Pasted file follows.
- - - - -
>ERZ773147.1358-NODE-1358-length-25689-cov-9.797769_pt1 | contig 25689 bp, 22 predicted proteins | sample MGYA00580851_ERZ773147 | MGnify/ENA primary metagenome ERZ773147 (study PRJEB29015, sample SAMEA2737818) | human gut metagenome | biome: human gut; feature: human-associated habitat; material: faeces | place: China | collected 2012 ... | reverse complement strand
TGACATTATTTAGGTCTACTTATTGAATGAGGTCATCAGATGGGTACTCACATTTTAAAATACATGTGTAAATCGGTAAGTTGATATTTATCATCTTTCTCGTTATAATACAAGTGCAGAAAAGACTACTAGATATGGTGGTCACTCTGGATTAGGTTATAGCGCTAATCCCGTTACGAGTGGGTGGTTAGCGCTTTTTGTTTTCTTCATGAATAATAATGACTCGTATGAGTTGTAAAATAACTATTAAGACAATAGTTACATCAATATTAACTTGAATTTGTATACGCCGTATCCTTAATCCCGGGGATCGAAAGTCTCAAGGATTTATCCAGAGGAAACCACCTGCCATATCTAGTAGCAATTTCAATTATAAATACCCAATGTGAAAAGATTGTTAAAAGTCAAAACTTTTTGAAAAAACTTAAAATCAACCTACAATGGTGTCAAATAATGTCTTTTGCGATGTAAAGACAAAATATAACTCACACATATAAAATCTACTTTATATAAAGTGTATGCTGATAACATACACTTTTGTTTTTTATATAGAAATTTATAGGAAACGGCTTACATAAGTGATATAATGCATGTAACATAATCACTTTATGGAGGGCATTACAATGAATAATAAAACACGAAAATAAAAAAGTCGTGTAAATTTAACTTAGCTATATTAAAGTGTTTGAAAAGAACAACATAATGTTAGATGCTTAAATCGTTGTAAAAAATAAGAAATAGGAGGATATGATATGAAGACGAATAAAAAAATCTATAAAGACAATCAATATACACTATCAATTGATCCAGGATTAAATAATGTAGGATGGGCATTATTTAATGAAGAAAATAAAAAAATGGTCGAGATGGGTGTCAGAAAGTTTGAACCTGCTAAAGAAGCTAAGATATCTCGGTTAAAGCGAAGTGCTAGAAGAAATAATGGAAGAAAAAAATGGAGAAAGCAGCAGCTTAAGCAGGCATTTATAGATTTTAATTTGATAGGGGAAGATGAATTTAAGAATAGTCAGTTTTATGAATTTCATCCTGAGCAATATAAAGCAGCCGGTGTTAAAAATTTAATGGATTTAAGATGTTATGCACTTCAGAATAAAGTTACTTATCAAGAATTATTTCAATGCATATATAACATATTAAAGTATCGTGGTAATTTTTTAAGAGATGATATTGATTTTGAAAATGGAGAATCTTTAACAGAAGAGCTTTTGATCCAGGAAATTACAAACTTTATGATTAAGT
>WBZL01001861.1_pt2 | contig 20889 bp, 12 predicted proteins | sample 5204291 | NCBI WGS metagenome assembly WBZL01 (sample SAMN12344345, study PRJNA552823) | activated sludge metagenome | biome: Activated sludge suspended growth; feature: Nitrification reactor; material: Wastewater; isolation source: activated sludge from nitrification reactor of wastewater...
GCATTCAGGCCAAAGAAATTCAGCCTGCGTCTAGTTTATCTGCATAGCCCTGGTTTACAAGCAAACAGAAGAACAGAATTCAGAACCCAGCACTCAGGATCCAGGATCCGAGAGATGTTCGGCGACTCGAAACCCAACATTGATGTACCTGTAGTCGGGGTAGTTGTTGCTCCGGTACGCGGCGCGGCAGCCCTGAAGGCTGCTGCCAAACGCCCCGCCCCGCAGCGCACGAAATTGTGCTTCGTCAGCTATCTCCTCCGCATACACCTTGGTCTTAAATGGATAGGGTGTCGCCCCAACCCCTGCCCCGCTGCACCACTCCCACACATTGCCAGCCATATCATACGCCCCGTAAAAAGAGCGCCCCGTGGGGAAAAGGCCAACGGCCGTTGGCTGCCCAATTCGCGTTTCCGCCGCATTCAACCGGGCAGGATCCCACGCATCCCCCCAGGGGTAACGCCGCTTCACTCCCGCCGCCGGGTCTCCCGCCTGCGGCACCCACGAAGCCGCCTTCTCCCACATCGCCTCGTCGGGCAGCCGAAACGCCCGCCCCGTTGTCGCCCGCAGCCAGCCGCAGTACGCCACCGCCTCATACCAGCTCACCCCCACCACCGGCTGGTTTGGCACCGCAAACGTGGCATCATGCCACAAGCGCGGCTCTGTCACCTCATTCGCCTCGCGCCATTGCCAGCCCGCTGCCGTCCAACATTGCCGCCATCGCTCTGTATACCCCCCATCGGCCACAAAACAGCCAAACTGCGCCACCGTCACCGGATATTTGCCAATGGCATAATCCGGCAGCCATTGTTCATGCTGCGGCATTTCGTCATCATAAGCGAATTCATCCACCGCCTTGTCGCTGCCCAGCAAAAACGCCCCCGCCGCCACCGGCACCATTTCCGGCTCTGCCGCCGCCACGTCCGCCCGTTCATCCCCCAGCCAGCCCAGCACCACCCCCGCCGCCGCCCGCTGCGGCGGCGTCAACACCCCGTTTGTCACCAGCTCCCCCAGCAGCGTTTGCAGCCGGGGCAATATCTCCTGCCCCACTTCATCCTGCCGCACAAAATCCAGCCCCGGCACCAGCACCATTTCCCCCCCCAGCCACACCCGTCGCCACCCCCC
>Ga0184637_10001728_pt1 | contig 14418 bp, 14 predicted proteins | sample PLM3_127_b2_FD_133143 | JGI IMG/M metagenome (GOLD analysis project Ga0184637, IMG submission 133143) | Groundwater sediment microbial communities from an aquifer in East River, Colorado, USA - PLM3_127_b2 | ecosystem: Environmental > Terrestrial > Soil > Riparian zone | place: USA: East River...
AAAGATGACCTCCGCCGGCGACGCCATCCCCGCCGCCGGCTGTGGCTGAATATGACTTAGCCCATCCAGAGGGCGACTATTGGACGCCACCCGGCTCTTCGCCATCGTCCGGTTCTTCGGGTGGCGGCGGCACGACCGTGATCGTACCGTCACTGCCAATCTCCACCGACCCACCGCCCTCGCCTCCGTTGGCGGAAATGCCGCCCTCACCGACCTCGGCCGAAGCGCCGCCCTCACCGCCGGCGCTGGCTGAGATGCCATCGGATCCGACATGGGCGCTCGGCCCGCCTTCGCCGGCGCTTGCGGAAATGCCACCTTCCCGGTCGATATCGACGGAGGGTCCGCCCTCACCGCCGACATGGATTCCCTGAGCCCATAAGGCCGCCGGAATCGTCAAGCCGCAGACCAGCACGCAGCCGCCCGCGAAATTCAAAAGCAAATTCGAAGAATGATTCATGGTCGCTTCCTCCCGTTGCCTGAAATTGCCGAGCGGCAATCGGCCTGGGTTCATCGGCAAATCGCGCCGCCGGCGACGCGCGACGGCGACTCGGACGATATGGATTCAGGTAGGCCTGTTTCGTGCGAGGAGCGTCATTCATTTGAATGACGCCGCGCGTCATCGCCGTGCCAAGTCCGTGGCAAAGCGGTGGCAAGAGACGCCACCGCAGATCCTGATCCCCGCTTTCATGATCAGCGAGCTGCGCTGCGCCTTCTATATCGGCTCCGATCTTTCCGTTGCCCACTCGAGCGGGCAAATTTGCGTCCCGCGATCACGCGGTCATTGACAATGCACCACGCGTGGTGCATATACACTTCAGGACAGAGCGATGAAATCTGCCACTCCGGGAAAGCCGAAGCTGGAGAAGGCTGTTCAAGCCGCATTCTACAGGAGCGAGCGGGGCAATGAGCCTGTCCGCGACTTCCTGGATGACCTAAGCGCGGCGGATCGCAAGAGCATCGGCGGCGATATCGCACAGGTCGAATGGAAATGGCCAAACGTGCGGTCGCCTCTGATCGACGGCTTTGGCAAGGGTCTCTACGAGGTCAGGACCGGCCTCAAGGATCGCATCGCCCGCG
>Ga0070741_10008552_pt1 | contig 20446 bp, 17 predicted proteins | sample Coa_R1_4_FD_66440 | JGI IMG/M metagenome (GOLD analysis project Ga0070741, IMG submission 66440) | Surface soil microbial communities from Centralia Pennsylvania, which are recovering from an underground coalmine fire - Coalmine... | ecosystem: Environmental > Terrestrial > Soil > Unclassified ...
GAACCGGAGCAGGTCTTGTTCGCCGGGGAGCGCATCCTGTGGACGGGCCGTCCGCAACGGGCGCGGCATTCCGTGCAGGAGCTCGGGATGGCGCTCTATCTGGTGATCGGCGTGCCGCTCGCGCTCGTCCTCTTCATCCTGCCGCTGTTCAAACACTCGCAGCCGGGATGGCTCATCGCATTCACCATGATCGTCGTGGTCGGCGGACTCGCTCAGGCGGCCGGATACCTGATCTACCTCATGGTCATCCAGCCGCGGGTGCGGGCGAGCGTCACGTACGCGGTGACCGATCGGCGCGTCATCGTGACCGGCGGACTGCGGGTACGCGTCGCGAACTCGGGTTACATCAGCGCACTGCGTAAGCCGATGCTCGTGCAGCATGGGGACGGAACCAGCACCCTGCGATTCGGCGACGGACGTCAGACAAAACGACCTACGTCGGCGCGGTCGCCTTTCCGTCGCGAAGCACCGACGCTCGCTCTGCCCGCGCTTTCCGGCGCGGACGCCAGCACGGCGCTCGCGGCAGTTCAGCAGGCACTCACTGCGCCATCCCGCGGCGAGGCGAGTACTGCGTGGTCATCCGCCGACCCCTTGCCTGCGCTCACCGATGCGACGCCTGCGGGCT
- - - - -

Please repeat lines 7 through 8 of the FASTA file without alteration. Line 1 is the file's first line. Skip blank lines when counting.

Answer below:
>Ga0070741_10008552_pt1 | contig 20446 bp, 17 predicted proteins | sample Coa_R1_4_FD_66440 | JGI IMG/M metagenome (GOLD analysis project Ga0070741, IMG submission 66440) | Surface soil microbial communities from Centralia Pennsylvania, which are recovering from an underground coalmine fire - Coalmine... | ecosystem: Environmental > Terrestrial > Soil > Unclassified ...
GAACCGGAGCAGGTCTTGTTCGCCGGGGAGCGCATCCTGTGGACGGGCCGTCCGCAACGGGCGCGGCATTCCGTGCAGGAGCTCGGGATGGCGCTCTATCTGGTGATCGGCGTGCCGCTCGCGCTCGTCCTCTTCATCCTGCCGCTGTTCAAACACTCGCAGCCGGGATGGCTCATCGCATTCACCATGATCGTCGTGGTCGGCGGACTCGCTCAGGCGGCCGGATACCTGATCTACCTCATGGTCATCCAGCCGCGGGTGCGGGCGAGCGTCACGTACGCGGTGACCGATCGGCGCGTCATCGTGACCGGCGGACTGCGGGTACGCGTCGCGAACTCGGGTTACATCAGCGCACTGCGTAAGCCGATGCTCGTGCAGCATGGGGACGGAACCAGCACCCTGCGATTCGGCGACGGACGTCAGACAAAACGACCTACGTCGGCGCGGTCGCCTTTCCGTCGCGAAGCACCGACGCTCGCTCTGCCCGCGCTTTCCGGCGCGGACGCCAGCACGGCGCTCGCGGCAGTTCAGCAGGCACTCACTGCGCCATCCCGCGGCGAGGCGAGTACTGCGTGGTCATCCGCCGACCCCTTGCCTGCGCTCACCGATGCGACGCCTGCGGGCT